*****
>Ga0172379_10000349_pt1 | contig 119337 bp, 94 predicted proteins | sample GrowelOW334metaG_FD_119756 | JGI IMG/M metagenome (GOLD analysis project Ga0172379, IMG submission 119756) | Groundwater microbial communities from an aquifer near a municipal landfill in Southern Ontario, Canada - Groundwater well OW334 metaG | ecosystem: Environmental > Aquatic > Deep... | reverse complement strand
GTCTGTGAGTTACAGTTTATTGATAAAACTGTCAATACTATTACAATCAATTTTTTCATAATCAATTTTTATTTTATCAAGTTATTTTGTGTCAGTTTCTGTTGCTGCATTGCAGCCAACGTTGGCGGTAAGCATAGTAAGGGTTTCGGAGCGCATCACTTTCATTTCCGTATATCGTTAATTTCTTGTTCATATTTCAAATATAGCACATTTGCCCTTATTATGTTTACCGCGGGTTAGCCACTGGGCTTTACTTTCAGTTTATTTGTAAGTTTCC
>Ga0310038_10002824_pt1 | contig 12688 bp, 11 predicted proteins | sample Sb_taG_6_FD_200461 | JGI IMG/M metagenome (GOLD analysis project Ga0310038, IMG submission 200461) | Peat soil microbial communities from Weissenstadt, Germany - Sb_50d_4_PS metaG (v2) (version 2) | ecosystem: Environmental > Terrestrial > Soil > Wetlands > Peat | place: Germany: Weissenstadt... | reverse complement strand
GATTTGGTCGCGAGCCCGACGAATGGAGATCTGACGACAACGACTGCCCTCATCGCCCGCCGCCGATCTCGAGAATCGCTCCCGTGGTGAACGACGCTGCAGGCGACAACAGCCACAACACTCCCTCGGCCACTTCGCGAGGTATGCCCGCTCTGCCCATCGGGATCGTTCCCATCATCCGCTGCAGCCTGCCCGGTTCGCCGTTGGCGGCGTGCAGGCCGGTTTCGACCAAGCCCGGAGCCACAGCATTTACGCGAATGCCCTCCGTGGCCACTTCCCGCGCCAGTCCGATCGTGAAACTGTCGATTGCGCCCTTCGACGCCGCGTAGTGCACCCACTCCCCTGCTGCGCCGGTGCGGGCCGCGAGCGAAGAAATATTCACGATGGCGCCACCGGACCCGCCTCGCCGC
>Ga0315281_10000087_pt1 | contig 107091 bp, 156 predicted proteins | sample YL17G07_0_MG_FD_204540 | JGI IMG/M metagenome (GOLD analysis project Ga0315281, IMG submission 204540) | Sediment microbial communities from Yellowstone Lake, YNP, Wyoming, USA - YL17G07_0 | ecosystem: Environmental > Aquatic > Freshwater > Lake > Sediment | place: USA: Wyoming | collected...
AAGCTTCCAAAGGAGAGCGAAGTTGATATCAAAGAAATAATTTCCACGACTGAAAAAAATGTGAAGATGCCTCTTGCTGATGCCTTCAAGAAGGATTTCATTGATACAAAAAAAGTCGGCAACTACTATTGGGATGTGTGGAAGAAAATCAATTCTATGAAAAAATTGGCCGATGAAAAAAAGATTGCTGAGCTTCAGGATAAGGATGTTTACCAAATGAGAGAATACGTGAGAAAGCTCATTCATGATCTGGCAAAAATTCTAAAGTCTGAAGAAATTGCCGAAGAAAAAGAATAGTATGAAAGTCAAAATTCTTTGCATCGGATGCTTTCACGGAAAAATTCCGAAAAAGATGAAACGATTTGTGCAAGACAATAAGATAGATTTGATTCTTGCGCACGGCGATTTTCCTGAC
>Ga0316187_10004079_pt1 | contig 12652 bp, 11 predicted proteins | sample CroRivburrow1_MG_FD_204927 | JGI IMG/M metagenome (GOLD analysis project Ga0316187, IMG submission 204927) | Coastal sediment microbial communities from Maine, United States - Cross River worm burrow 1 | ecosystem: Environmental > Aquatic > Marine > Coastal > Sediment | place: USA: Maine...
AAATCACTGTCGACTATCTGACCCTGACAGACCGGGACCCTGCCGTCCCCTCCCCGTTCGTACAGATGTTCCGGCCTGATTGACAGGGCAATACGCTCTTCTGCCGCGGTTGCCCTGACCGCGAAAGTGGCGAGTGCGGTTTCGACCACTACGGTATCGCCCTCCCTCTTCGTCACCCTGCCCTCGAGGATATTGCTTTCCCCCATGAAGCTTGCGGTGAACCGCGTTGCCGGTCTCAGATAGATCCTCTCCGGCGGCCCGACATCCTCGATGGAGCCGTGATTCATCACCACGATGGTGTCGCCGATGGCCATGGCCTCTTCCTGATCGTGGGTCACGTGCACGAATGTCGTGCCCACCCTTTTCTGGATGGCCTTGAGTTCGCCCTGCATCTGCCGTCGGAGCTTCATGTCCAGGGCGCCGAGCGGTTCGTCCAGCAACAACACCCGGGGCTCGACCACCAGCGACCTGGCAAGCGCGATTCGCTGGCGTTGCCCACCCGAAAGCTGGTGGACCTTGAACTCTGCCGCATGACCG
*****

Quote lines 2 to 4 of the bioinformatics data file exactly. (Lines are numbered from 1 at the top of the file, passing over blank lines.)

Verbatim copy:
GTCTGTGAGTTACAGTTTATTGATAAAACTGTCAATACTATTACAATCAATTTTTTCATAATCAATTTTTATTTTATCAAGTTATTTTGTGTCAGTTTCTGTTGCTGCATTGCAGCCAACGTTGGCGGTAAGCATAGTAAGGGTTTCGGAGCGCATCACTTTCATTTCCGTATATCGTTAATTTCTTGTTCATATTTCAAATATAGCACATTTGCCCTTATTATGTTTACCGCGGGTTAGCCACTGGGCTTTACTTTCAGTTTATTTGTAAGTTTCC
>Ga0310038_10002824_pt1 | contig 12688 bp, 11 predicted proteins | sample Sb_taG_6_FD_200461 | JGI IMG/M metagenome (GOLD analysis project Ga0310038, IMG submission 200461) | Peat soil microbial communities from Weissenstadt, Germany - Sb_50d_4_PS metaG (v2) (version 2) | ecosystem: Environmental > Terrestrial > Soil > Wetlands > Peat | place: Germany: Weissenstadt... | reverse complement strand
GATTTGGTCGCGAGCCCGACGAATGGAGATCTGACGACAACGACTGCCCTCATCGCCCGCCGCCGATCTCGAGAATCGCTCCCGTGGTGAACGACGCTGCAGGCGACAACAGCCACAACACTCCCTCGGCCACTTCGCGAGGTATGCCCGCTCTGCCCATCGGGATCGTTCCCATCATCCGCTGCAGCCTGCCCGGTTCGCCGTTGGCGGCGTGCAGGCCGGTTTCGACCAAGCCCGGAGCCACAGCATTTACGCGAATGCCCTCCGTGGCCACTTCCCGCGCCAGTCCGATCGTGAAACTGTCGATTGCGCCCTTCGACGCCGCGTAGTGCACCCACTCCCCTGCTGCGCCGGTGCGGGCCGCGAGCGAAGAAATATTCACGATGGCGCCACCGGACCCGCCTCGCCGC